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The REDUCE Trial: Restoring microvascular circulation with diagnostic ultrasound and contrast agent

Nepean Blue Mountains Local Health District

  • Translational Research Grants Scheme
Date Funded:
  • 1 July, 2022
Chief Investigator/s:
  • Professor Kazuaki Negishi

Project Summary

Novel additional treatment for heart attacks to salvage heart muscle with ultrasound and contrast agent (REDUCE project).

The main researcher for this project is Professor Kazuaki Negishi.

What is the issue for NSW?

Heart disease is the leading cause of death in NSW. The current standard-of-care for life-threatening heart attack in Australia uses stents to open the large heart arteries blocked with blood clot. However, in half of patients with a successful stent procedure, the clot still blocks micro-vessels causing poorer prognosis. Heart attack patients in rural and remote areas also face longer waits for stenting due to distance, leading to poorer outcomes. To date, no intervention has successfully improved micro-vessel obstruction. As a result, NSW Health continues to face high rates of death and hospital readmission, due to heart failure and the life-threatening heart rhythms suffered by these patients.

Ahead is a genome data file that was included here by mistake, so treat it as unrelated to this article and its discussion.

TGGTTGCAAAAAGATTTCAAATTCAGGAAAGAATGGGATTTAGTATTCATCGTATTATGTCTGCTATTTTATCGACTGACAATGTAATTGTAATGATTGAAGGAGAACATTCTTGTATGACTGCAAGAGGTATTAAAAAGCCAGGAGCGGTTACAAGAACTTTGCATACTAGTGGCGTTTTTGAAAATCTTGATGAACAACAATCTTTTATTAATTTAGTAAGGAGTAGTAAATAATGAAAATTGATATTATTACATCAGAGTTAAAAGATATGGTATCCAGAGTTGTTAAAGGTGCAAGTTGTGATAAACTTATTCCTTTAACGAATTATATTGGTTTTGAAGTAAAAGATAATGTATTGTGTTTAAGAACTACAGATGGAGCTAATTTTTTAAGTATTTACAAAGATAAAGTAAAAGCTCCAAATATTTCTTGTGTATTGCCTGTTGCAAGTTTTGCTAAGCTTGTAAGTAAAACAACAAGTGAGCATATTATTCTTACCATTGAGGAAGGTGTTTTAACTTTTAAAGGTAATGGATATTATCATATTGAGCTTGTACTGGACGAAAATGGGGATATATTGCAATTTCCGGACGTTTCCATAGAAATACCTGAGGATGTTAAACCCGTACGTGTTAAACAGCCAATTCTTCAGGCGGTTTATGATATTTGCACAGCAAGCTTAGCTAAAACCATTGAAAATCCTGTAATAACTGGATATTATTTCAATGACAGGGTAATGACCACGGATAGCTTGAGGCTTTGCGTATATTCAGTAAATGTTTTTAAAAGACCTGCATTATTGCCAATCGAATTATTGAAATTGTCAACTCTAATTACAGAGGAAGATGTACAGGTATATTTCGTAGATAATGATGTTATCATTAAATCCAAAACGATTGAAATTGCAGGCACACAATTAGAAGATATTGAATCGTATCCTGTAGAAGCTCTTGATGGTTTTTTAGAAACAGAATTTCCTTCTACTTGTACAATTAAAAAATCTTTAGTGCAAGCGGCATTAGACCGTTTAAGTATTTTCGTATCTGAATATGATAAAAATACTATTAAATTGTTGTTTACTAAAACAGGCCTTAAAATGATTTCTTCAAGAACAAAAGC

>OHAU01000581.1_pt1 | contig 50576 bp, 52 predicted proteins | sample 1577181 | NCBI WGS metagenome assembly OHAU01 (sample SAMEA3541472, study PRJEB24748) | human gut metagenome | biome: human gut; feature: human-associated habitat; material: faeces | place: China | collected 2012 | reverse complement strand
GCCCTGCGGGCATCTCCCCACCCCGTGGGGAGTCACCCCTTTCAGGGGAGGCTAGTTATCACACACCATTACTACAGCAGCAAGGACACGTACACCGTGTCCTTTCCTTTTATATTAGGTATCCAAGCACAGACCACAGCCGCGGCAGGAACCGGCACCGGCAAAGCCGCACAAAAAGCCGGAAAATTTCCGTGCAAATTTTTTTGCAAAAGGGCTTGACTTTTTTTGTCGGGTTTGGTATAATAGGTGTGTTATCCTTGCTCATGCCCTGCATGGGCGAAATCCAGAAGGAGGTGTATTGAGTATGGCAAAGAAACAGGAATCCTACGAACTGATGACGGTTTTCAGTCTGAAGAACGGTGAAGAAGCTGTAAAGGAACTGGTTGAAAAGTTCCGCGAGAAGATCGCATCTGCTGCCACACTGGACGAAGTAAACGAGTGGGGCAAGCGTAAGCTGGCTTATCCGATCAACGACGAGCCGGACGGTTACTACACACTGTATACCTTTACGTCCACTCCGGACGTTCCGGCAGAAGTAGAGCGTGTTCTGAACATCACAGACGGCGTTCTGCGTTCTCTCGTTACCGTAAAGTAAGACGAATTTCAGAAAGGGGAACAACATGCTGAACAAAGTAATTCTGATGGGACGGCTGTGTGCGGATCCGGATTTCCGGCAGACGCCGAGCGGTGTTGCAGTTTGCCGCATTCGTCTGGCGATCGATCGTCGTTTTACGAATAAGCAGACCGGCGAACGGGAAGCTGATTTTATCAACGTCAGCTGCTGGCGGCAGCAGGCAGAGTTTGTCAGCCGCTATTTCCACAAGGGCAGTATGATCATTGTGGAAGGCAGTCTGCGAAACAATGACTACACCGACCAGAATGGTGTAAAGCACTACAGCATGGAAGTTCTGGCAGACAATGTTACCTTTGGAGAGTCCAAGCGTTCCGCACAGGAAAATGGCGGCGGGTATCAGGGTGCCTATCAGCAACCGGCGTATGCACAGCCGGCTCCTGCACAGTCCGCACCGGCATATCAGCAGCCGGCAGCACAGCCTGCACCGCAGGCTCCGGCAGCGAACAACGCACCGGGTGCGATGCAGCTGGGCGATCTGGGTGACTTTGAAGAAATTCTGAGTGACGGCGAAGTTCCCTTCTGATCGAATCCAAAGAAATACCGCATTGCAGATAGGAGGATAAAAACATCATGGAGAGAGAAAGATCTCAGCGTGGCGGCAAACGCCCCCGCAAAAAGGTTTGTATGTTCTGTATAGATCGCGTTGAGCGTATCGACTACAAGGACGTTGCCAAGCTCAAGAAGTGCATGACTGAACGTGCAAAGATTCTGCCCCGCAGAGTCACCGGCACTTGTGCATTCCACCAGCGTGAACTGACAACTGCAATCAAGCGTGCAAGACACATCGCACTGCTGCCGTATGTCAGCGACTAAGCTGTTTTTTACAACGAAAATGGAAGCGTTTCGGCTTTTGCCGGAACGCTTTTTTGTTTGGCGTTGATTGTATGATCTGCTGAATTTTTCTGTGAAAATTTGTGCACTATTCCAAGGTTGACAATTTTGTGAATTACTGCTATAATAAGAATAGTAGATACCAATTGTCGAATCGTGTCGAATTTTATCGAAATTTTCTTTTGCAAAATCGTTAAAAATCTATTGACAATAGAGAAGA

What does the research aim to do and how?

The study will test if a novel technique called sonothrombolysis will reduce heart damage by saving more heart muscle in patients with heart attack. Sonothrombolysis uses ultrasound (sono) to break (lysis) micro-vessel clot (thrombo) whilst infusing a contrast agent. We will perform a multicentre, double blind, randomised controlled trial in three NSW hospitals. Patients will be randomised to receive either 1) sonothrombolysis before and after stenting OR 2) sham echo before and after stenting. We will then assess whether sonothrombolysis is better than sham control using advanced cardiac imaging to measure micro vessel obstruction and muscle death.

The project will assess:

  • Reduction in heart muscle death
  • Salvage of more heart muscle
  • Improvement in patient quality of life.